The Hands of God
When we lock our eyes on our cancer, arthritis, fibromyalgia, diabetes, or disability, self-pity and bitterness can creep in. When we spend our days rehearsing the tragic death of a loved one, we will interpret all life through the darkness of our suffering. How much better when we focus upon Jesus!
“Let us fix our eyes on Jesus... who for the joy set before him endured the cross.” The following verse commands us, “Consider him who endured such opposition from sinful men, so that you will not grow weary and lose heart” (Hebrews 12:2–3).
However great our suffering, his was far greater. If you feel angry at God, what price would you have him pay for his failure to do more for people facing suffering and evil? Would you inflict capital punishment on him? You’re too late. No matter how bitter we feel toward God, could any of us come up with a punishment worse than what God chose to inflict upon himself?
Tim Keller writes,
If we again ask the question: “Why does God allow evil and suffering to continue?” and we look at the cross of Jesus, we still do not know what the answer is. However, we know what the answer isn’t. It can’t be that he doesn’t love us. It can’t be that he is indifferent or detached from our condition. God takes our misery and suffering so seriously that he was willing to take it on himself.... So, if we embrace the Christian teaching that Jesus is God and that he went to the Cross, then we have deep consolation and strength to face the brutal realities of life on earth.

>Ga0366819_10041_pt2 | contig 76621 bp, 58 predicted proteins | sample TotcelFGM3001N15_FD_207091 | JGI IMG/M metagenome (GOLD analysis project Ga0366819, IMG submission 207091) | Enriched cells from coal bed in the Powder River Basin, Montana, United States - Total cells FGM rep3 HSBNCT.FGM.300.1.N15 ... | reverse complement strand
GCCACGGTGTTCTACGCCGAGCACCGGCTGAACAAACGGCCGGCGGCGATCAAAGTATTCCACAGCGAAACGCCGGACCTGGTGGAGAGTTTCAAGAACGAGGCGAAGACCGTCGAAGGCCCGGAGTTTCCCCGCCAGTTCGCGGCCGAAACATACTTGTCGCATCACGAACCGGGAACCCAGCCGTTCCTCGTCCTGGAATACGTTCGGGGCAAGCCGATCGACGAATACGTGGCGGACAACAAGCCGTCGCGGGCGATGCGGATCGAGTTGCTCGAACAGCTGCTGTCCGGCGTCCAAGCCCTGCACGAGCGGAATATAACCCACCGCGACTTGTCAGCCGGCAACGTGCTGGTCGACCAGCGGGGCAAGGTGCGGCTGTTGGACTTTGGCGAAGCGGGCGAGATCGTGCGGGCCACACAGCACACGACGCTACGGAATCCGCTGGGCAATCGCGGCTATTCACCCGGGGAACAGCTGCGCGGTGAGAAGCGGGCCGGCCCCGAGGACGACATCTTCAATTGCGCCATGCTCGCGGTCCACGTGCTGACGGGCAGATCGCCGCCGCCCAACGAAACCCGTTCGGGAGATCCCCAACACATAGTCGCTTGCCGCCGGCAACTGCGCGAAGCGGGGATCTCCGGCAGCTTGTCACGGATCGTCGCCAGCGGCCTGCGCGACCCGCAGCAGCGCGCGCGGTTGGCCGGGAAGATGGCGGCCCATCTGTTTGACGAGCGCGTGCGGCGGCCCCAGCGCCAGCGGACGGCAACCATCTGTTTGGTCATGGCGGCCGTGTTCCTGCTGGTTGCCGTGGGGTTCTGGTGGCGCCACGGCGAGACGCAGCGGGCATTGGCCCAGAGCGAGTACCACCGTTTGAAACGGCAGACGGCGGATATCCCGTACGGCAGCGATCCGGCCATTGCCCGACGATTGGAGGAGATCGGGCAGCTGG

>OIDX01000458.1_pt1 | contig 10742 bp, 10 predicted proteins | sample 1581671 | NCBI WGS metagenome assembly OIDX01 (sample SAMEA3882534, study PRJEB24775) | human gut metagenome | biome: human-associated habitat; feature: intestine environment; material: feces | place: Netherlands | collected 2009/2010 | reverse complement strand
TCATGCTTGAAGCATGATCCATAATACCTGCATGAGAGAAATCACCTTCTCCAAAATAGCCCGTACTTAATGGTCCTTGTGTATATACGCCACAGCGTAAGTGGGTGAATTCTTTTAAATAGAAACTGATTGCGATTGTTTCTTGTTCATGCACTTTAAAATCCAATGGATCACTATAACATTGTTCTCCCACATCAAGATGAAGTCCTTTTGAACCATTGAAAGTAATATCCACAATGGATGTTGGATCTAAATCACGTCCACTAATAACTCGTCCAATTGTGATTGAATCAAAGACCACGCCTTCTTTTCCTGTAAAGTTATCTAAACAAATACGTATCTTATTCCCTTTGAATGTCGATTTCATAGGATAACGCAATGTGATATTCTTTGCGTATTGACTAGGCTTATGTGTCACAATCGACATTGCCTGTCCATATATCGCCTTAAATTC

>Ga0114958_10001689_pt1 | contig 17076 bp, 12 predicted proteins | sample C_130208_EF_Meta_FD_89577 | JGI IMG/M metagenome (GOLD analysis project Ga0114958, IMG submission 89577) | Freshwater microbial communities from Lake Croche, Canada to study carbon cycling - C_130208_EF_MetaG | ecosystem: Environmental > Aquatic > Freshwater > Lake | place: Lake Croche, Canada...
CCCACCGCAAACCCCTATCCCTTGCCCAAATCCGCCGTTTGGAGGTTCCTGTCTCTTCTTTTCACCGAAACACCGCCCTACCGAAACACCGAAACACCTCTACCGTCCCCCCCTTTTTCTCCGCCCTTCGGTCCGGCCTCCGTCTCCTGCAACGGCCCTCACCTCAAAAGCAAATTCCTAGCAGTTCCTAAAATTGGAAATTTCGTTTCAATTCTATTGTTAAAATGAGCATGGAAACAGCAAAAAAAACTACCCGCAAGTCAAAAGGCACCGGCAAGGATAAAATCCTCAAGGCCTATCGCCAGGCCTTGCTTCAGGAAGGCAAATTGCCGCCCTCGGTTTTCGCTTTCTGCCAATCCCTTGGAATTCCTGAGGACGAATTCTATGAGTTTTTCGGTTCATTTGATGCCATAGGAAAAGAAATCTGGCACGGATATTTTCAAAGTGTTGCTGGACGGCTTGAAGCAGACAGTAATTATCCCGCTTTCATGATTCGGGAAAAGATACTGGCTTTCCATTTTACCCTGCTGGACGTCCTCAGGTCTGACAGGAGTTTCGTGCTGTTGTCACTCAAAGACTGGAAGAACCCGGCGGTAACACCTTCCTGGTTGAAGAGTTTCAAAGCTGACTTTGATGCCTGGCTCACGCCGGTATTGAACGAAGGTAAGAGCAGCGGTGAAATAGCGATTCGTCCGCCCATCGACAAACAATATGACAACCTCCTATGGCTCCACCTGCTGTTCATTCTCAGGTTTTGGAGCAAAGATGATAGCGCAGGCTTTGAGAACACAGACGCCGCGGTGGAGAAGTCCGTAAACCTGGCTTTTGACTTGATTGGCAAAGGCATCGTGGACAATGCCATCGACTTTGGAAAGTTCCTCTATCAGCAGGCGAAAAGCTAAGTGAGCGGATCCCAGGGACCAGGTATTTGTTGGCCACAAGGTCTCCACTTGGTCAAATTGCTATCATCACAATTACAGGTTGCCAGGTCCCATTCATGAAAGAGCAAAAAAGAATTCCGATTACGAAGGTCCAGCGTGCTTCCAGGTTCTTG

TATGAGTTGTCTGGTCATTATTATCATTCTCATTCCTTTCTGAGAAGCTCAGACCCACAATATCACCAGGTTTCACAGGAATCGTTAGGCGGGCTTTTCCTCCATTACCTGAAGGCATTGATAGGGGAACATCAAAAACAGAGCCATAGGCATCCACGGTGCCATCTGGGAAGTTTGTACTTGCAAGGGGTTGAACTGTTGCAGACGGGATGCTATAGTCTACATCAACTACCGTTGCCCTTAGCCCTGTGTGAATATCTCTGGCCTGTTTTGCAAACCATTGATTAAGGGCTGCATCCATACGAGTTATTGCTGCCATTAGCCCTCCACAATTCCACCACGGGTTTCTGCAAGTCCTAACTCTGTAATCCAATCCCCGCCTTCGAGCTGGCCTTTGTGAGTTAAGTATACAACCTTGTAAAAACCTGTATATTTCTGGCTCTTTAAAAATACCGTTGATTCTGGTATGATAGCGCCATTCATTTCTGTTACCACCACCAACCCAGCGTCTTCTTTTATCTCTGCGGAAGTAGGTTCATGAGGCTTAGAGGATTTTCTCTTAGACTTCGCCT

If you know Jesus, then the hand holding yours bears the calluses of a carpenter who worked with wood and carried a cross for you. When he opens his hand, you see the gnarled flesh of the nail scars on his wrists. And when you think he doesn’t understand your pain, realize that you don’t understand the extent of his pain. Love him or not, he has proven he loves you.
If you hate suffering, does it make sense to choose eternal suffering when God has already suffered so much to deliver you from it?
In your most troubled moments, when you cry out to God, “Why have you let this happen?” picture the outstretched hands of Christ, forever scarred... for you.
Do those look like the hands of a God who does not care?
(Excerpted from my book If God Is Good)